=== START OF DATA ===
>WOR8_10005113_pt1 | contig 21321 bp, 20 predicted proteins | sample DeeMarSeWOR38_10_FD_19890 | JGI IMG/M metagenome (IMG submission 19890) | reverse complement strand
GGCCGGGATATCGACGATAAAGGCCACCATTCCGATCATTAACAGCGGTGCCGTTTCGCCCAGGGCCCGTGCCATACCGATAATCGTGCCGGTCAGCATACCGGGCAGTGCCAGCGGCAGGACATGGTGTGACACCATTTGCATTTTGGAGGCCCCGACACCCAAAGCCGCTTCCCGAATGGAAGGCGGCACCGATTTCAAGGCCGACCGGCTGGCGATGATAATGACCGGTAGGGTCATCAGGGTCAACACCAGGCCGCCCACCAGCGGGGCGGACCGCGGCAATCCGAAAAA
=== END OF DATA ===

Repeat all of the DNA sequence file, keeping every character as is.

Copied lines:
>WOR8_10005113_pt1 | contig 21321 bp, 20 predicted proteins | sample DeeMarSeWOR38_10_FD_19890 | JGI IMG/M metagenome (IMG submission 19890) | reverse complement strand
GGCCGGGATATCGACGATAAAGGCCACCATTCCGATCATTAACAGCGGTGCCGTTTCGCCCAGGGCCCGTGCCATACCGATAATCGTGCCGGTCAGCATACCGGGCAGTGCCAGCGGCAGGACATGGTGTGACACCATTTGCATTTTGGAGGCCCCGACACCCAAAGCCGCTTCCCGAATGGAAGGCGGCACCGATTTCAAGGCCGACCGGCTGGCGATGATAATGACCGGTAGGGTCATCAGGGTCAACACCAGGCCGCCCACCAGCGGGGCGGACCGCGGCAATCCGAAAAA